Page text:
“Eureka” is our current team name
When we play the trivia game.
We’ve been Bumfuzzle, 4Q,
Pizzle, 4Q2,
Now named for Eureka Stockade fame.

From the National Museum of Australia website at:

On 30 November 1854 miners from the Victorian town of Ballarat, disgruntled with the way the colonial government had been administering the goldfields, swore allegiance to the Southern Cross flag at Bakery Hill and built a stockade at the nearby Eureka diggings. 

“We swear by the Southern Cross to stand truly by each other, and fight to defend our rights and liberties.”
-         The oath taken by the rebels.
Early on the morning of Sunday 3 December, when the stockade was only lightly guarded, government troops attacked. At least 22 diggers and six soldiers were killed. 

Eureka is a significant event in the development of Australia’s representational structures and attitudes towards democracy and egalitarianism.

Taking the oath at the Eureka Stockade before the Eureka flag.

Attack by the troops.

The Eureka flag, displaying the Southern Cross

What remains today of the Eureka flag

Showing tyhe size of the flag

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GALLERY . . .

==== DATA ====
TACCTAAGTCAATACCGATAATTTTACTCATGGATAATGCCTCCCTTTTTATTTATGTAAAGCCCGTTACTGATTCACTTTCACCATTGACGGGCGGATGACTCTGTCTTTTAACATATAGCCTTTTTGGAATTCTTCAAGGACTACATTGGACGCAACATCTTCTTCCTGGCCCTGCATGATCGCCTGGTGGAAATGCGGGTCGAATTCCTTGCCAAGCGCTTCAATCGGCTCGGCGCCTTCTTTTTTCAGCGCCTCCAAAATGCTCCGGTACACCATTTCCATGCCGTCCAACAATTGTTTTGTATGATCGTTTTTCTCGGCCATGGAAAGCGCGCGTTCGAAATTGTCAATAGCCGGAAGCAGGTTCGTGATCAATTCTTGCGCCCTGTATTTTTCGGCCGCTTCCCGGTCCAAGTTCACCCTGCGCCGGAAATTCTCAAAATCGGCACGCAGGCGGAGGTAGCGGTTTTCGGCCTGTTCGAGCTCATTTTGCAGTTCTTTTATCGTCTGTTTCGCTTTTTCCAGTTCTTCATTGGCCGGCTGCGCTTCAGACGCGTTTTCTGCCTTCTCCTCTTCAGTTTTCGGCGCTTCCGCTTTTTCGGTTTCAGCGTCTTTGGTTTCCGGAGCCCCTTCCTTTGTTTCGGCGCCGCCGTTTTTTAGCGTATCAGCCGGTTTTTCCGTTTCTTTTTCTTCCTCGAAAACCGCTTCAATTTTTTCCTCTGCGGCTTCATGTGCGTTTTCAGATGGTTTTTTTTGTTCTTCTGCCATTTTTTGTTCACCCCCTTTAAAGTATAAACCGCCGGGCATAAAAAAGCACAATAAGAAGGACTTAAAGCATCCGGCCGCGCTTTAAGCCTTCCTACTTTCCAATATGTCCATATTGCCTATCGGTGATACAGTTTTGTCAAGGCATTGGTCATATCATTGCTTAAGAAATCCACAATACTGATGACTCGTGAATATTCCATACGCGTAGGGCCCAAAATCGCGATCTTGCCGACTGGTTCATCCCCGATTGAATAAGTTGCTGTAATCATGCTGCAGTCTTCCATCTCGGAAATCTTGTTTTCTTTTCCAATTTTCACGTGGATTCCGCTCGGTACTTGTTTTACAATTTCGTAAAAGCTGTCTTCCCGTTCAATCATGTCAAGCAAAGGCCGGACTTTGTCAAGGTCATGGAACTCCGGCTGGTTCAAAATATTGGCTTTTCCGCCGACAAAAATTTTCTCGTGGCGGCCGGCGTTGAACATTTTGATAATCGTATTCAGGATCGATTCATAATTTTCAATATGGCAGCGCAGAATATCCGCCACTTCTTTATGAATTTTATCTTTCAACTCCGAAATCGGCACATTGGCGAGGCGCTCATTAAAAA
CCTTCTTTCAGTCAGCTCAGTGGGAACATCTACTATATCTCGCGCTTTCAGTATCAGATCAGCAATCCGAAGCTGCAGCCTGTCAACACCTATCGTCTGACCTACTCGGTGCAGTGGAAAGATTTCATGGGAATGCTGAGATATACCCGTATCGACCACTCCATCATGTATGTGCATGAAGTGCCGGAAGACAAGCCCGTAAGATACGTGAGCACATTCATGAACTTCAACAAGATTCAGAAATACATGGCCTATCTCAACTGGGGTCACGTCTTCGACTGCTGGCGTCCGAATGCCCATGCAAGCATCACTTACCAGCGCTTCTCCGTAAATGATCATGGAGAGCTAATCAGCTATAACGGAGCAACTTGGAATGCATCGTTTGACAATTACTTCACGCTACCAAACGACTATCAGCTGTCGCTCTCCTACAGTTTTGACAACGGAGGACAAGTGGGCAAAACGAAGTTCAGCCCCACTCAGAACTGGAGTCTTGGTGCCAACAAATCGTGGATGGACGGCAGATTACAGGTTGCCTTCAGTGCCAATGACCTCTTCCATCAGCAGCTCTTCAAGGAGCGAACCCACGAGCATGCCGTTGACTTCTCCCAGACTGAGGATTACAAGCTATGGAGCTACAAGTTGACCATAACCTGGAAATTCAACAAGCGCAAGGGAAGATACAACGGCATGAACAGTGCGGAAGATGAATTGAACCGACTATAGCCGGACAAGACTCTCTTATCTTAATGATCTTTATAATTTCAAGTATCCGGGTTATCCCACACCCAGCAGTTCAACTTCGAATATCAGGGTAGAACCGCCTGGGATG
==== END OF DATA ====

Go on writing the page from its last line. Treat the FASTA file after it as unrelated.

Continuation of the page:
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CORN CORNER:
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A man walks into a bar with a newt on his shoulder. The bartender says “What an interesting pet, what’s his name?” “Tiny” the man replies. “What an odd name, why do you call him Tiny?”

"Because…He’s my newt.”
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A man walks into a bar with his friend's newt on his shoulder.

The bartender says "What an interesting pet, what do you call him?"

"Biggy" the man replies.

"Aww, how cute. Why do you call him that?"

"Because he's not my newt..."
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I used to have a pet donkey. His name was Hotey. He was my Donkey Hotey.
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I named my dog “5 miles” so I could say “I walked 5 miles”.

But today, I ran over 5 miles.
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If life gives you melons, you're probably dyslexic.